upholding constitutionality of sobriety checkpoints in reliance on Tourtillott, supraSummary of this case from Little v. State
678 P.2d 1227 (Or. 1984) 296 Or. 648 STATE of Oregon, Respondent on Review, v. Richard William SCHROEDER, Petitioner on Review. No. SC S30425; CA A28039; TC 82-21326-C. Supreme Court of Oregon, En Banc March 27, 1984
On Petition for Review Submitted Feb. 15, 1984.
James E. Mountain, Jr., Sol. Gen., Salem, submitted brief in the Court of Appeals for respondent on review. With him on the brief were Helen M. Rockett, Sp. Asst. Atty. Gen. and Dave Frohnmayer, Atty. Gen., Salem.
William A. Mansfield, Medford, submitted petition for petitioner on review. With him on the briefs was Joel B. Reeder, P.C., Medford.
Petition for review denied.
LINDE, J., dissenting.
LINDE, Justice, dissenting.
In State v. Tourtillott, 289 Or. 845, 618 P.2d 423 (1980), this court affirmed a conviction of a traffic crime which was discovered when defendant's car was stopped by police at a "game checkpoint." The Tourtillott majority addressed defendant's constitutional objection to the checkpoint stop solely in terms drawn from the United States Supreme Court in unrelated types of checkpoint stops of vehicles, and it concluded that promotion of the government's interest in enforcing the game laws "on balance" justified the invasion of the driver's freedom represented by the checkpoint stop. Three members of the court dissented, objecting particularly that the majority's "balancing" stated only a conclusory formula without any substantive content. 289 Or. at 879-882, 618 P.2d 423.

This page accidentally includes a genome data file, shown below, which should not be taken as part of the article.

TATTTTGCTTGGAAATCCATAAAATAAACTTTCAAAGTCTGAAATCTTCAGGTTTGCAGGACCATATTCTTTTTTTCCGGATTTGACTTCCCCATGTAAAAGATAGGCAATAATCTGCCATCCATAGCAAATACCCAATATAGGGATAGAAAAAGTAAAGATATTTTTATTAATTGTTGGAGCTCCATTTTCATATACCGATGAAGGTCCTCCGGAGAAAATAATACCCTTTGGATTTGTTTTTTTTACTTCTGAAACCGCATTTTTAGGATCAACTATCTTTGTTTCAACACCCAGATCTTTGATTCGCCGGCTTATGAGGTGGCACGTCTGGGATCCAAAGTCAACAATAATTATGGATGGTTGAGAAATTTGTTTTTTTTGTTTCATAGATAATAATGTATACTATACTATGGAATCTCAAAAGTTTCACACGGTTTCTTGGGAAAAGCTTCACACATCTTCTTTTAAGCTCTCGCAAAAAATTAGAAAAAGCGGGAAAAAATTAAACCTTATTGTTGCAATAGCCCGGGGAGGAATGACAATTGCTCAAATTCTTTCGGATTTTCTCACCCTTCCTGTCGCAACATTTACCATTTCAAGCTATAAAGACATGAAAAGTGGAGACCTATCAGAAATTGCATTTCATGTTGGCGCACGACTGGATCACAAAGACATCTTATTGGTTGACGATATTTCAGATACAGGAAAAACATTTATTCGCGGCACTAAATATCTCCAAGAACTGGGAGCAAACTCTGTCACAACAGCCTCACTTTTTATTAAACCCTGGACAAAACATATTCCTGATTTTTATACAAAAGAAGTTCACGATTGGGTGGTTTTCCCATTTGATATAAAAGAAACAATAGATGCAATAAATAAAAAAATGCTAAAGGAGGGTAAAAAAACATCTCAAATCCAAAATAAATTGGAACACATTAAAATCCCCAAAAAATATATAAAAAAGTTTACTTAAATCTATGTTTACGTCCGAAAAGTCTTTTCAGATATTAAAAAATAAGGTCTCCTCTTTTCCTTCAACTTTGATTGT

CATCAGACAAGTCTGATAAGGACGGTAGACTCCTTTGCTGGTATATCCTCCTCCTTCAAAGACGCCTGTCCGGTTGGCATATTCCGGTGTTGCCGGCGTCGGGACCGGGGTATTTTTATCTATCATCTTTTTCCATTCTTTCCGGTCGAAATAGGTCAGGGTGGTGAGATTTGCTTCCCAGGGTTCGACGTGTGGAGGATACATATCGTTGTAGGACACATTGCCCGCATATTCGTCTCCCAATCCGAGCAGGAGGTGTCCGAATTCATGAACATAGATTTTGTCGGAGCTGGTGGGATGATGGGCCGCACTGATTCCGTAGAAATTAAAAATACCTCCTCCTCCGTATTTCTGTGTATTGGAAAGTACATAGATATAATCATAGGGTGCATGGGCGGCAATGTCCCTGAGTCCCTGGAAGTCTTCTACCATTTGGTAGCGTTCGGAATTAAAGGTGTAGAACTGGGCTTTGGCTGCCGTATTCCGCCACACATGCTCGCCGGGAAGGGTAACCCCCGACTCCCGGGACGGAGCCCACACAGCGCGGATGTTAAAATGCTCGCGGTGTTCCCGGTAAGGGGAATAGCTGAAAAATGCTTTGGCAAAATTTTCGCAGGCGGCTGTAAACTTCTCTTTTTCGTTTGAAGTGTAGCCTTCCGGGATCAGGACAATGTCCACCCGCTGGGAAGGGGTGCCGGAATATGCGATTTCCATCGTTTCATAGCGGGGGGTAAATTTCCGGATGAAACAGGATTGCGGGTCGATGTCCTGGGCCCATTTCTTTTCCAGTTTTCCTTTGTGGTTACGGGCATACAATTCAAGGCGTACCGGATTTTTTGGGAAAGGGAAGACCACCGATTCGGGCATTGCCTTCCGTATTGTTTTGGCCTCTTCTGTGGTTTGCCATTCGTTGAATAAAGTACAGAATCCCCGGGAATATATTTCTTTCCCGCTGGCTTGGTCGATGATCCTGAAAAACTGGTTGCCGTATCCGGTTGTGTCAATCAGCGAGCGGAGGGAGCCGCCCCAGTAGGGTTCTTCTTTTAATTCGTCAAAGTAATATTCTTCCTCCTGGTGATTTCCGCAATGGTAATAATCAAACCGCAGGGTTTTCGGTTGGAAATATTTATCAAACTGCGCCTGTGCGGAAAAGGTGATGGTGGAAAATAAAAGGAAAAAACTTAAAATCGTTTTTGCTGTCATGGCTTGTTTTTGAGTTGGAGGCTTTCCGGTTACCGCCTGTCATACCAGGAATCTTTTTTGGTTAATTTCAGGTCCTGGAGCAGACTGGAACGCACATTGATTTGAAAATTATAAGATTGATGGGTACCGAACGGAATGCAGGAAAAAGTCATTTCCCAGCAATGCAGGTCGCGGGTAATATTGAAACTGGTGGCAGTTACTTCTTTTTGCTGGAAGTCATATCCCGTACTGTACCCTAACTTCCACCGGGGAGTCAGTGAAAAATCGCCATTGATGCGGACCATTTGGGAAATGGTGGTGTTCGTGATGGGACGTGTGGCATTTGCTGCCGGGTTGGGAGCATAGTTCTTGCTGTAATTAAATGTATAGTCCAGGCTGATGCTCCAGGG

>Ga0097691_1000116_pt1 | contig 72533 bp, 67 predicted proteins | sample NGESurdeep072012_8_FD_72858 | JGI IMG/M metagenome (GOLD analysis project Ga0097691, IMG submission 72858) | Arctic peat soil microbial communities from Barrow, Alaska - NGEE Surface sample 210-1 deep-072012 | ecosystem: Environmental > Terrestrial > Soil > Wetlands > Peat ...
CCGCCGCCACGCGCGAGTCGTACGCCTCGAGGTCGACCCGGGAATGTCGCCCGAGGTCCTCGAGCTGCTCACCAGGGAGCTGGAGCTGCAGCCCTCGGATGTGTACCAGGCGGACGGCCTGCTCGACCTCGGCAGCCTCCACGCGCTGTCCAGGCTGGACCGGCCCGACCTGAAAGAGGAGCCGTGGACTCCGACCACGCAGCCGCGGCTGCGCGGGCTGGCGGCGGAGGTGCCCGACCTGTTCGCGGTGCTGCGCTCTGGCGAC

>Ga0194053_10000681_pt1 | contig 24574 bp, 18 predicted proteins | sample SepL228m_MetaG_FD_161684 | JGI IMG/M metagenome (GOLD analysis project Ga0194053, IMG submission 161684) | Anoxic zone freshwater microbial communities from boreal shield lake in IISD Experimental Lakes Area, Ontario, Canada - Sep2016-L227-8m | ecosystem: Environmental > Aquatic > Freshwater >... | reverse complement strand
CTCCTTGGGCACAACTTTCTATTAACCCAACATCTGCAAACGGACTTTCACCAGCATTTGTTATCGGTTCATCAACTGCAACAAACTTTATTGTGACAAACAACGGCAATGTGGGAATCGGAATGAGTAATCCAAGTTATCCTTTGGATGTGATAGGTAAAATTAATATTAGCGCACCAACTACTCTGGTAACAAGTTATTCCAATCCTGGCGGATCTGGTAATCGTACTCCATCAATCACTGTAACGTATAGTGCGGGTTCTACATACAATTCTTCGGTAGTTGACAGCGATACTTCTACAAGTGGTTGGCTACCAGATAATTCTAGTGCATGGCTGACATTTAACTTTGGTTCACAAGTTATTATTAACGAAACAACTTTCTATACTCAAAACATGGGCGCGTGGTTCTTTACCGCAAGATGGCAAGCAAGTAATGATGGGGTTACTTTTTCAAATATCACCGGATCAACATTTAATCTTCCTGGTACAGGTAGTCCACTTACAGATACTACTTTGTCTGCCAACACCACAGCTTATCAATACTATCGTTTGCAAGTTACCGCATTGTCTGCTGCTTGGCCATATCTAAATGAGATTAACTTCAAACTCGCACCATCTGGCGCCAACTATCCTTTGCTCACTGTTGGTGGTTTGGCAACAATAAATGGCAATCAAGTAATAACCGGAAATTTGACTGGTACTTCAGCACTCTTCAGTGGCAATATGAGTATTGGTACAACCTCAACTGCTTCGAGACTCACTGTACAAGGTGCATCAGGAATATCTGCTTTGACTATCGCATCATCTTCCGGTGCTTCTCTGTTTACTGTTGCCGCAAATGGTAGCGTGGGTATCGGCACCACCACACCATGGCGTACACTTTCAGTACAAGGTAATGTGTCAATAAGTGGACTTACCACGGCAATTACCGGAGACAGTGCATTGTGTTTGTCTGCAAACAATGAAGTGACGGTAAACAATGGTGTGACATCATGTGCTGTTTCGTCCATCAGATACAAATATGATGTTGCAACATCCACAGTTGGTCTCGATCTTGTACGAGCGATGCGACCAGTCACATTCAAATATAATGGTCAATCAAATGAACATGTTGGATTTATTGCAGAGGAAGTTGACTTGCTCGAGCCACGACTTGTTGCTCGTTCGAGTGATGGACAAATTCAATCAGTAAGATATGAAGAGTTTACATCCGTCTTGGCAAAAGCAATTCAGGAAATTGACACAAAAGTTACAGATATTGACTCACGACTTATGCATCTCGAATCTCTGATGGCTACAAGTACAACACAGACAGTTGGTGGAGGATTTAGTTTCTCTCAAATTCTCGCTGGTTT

In the present case, petitioner appealed a conviction of driving under the influence of intoxicants, ORS 487.540. Evidence leading to this conviction was obtained by police officers who stopped vehicles at a stationary checkpoint for the purpose of checking vehicles and drivers for equipment, licenses, and possible intoxication. The opinion of the Court of Appeals affirming the conviction, 66 Or.App. 754, 675 P.2d 1111 (1984), reads in its entirety:
"In this case of driving under the influence of intoxicants, defendant appeals the trial court's denial of his motion to suppress evidence arising out of a traffic roadblock at which he was stopped and arrested. We cannot perceive a principled way in which this case may be distinguished from State v. Tourtillott, 289 Or. 845, 618 P.2d 423 (1980). It is therefore affirmed."
The court's statement that it "cannot perceive any principled way in which this case may be distinguished from State v. Tourtillott" demonstrates why the Tourtillott majority's formulation is inadequate and should be reexamined. Whatever may be the right outcome on the details of this case, a court should have no difficulty in recognizing a distinction between stopping vehicles to check for conditions of equipment, licenses, and drivers that the law requires for purposes of traffic safety and stopping vehicles to check whether their occupants perhaps may have committed some offense unrelated to the traffic laws.